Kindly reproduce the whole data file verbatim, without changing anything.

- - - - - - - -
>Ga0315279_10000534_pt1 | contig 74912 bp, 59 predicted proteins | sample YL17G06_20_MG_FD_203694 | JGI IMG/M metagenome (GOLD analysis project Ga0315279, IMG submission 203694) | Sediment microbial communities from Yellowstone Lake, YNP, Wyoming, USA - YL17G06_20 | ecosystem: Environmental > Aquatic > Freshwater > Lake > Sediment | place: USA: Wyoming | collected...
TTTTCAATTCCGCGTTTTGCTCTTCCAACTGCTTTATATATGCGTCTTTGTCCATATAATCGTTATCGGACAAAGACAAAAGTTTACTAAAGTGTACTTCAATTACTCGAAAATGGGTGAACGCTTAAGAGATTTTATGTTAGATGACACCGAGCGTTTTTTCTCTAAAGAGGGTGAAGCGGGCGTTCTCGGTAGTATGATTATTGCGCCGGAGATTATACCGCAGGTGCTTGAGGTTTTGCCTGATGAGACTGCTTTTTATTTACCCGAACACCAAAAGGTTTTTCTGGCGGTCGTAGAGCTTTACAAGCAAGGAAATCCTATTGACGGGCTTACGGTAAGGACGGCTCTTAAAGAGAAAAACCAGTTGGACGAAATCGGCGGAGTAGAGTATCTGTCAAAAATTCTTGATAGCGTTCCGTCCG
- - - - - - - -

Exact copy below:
>Ga0315279_10000534_pt1 | contig 74912 bp, 59 predicted proteins | sample YL17G06_20_MG_FD_203694 | JGI IMG/M metagenome (GOLD analysis project Ga0315279, IMG submission 203694) | Sediment microbial communities from Yellowstone Lake, YNP, Wyoming, USA - YL17G06_20 | ecosystem: Environmental > Aquatic > Freshwater > Lake > Sediment | place: USA: Wyoming | collected...
TTTTCAATTCCGCGTTTTGCTCTTCCAACTGCTTTATATATGCGTCTTTGTCCATATAATCGTTATCGGACAAAGACAAAAGTTTACTAAAGTGTACTTCAATTACTCGAAAATGGGTGAACGCTTAAGAGATTTTATGTTAGATGACACCGAGCGTTTTTTCTCTAAAGAGGGTGAAGCGGGCGTTCTCGGTAGTATGATTATTGCGCCGGAGATTATACCGCAGGTGCTTGAGGTTTTGCCTGATGAGACTGCTTTTTATTTACCCGAACACCAAAAGGTTTTTCTGGCGGTCGTAGAGCTTTACAAGCAAGGAAATCCTATTGACGGGCTTACGGTAAGGACGGCTCTTAAAGAGAAAAACCAGTTGGACGAAATCGGCGGAGTAGAGTATCTGTCAAAAATTCTTGATAGCGTTCCGTCCG